What did the smartphone world look like in 2015?
You probably already know about the best phones of 2015: the Galaxy Note 5, the new iPhone 6s series, as well as LG's G4 and V10, but what about the market on a global scale? Which company made the most phones? Which companies grew and which companies fell in 2015?
These are the questions that we can finally answer as the sales figures for the whole year have come in, courtesy of various analysts and rounded up by seasoned ex-Nokia veteran turned mobile analyst Tomi Ahonen.
With no further ado, here are the biggest winners and losers of 2015.
Top 10 phone makers in 2015
One thing is clear: Samsung remains the clear leader when it comes to smartphones sales in pure volume: with 322 million phones sold throughout the year, it captured a 22.4% share of the global market, way above Apple who finished the year with 231.4 million phones sold and a market share of 16.1%.
In fact, Samsung and Apple combined made the overwhelming majority of smartphone sales and it's clear that these two companies are now the biggest name in tech by a huge margin. Together, Samsung and Apple combine for a 38.5% share of the global market.
Number three, Chinese Huawei, has made great strides in 2015, growing its sales and average sales price, but it remains a brand that has its strength in China and is much less prominent in the Western world.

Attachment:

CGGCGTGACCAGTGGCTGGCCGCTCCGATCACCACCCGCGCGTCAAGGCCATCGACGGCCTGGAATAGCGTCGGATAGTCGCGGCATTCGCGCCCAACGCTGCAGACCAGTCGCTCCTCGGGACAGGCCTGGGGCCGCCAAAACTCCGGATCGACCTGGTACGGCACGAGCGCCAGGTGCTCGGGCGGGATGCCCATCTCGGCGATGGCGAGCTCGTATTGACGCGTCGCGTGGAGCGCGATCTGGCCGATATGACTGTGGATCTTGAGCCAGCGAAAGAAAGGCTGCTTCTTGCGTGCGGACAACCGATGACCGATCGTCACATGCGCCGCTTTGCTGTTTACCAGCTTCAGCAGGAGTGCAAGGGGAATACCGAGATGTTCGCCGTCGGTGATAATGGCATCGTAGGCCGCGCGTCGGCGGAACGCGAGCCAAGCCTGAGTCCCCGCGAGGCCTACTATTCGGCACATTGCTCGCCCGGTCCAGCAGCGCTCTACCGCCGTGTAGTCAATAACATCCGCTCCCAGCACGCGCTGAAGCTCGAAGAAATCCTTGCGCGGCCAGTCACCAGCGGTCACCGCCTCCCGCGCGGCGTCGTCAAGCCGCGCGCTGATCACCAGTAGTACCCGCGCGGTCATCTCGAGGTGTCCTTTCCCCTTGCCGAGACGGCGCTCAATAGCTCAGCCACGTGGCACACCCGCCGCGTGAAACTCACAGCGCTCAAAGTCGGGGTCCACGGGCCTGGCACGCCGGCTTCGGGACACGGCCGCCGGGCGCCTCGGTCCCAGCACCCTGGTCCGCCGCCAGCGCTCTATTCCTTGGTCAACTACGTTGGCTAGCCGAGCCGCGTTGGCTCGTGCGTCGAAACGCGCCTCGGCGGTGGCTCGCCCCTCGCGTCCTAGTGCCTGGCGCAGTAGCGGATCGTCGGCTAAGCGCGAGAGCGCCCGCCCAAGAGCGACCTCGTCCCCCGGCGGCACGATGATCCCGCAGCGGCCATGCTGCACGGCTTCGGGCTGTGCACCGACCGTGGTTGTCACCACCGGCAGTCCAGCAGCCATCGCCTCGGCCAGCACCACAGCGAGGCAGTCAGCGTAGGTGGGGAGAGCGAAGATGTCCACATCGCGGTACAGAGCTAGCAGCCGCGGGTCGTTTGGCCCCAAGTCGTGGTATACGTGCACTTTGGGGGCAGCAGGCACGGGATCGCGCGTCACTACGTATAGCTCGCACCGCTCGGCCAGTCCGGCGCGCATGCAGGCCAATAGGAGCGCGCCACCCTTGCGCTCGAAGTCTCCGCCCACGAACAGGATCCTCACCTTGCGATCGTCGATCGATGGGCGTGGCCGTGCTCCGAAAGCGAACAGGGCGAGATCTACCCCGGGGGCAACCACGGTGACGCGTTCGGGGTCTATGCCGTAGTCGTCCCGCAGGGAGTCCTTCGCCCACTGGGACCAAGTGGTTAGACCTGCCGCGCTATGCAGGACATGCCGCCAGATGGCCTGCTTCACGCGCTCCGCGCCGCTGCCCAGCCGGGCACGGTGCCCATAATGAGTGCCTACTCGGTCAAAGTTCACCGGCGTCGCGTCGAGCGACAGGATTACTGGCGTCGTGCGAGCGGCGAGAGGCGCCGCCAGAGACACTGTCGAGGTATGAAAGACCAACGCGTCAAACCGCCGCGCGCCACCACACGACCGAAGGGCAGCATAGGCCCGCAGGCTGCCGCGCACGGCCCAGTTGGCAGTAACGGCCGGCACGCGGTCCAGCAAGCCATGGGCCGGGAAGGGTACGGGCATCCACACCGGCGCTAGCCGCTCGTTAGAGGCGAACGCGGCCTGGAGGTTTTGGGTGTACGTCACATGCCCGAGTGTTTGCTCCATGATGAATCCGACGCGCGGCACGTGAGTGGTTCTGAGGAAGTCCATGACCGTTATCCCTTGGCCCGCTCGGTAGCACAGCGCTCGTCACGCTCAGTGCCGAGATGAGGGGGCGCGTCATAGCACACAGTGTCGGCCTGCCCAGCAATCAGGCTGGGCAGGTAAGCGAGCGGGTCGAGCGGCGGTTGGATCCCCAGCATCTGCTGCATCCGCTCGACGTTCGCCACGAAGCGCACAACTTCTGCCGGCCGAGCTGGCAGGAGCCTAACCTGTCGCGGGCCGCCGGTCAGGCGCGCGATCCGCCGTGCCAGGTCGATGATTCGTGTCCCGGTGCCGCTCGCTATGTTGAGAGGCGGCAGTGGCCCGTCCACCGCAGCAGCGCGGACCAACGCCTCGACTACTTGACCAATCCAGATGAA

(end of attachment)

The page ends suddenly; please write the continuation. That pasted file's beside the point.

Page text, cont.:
Lenovo, on the other hand, is well recognized with its Motorola brand, but its sales actually tumbled, dropping to just 76.3 million units, down dwom 95 million in 2014.
Sony and Lumia are far behind, dropping out of the top 10
Xiaomi, a company that is big in China, did not quite live up to the sky high expectations and finished fifth for the year, growing its sales modestly from 61.1 million in 2014 to 71 million in 2015.
LG finished a somewhat distant sixth with 59.7 million units sold, roughly flat on the year. The rest of the companies in the global top 10 are Chinese companies with limited or no presence in the United States and Europe.
It's particularly shocking that former grand forces in the phone market like Sony and Microsoft Lumia (taken over from Nokia) have dropped off from the global top 10, giving way to Chinese brands.
*all units in million
The state of platforms: Android vs iOS
When we look at the overall state of the smartphone market from the point of view of platforms, there is one platform that rules them all: Android. That's the objective reality on a global scale, with the notable exceptions of most developed countries and the United States in particular, where Apple is holding a strong position and is able to compete on equal terms with Android.
Still, it's stunning how Android is able to increase its already dominant positions: Google's platform now has an 81% market share, up from the already dominant 78% in 2014, and much higher than its 65% market holdings in 2013.
Somehow, Android is still growing and taking over the world
Apple's iOS, on the other hand, remains mostly flat: as the smartphone market continuous to grow in 2015, the company holds a 16.1% market share, while in 2014 that number stood at 16%, while in 2013 it reached a high of 20%. With bleak expectations for 2016, the forecast is for Apple's position in terms of market share to further derode.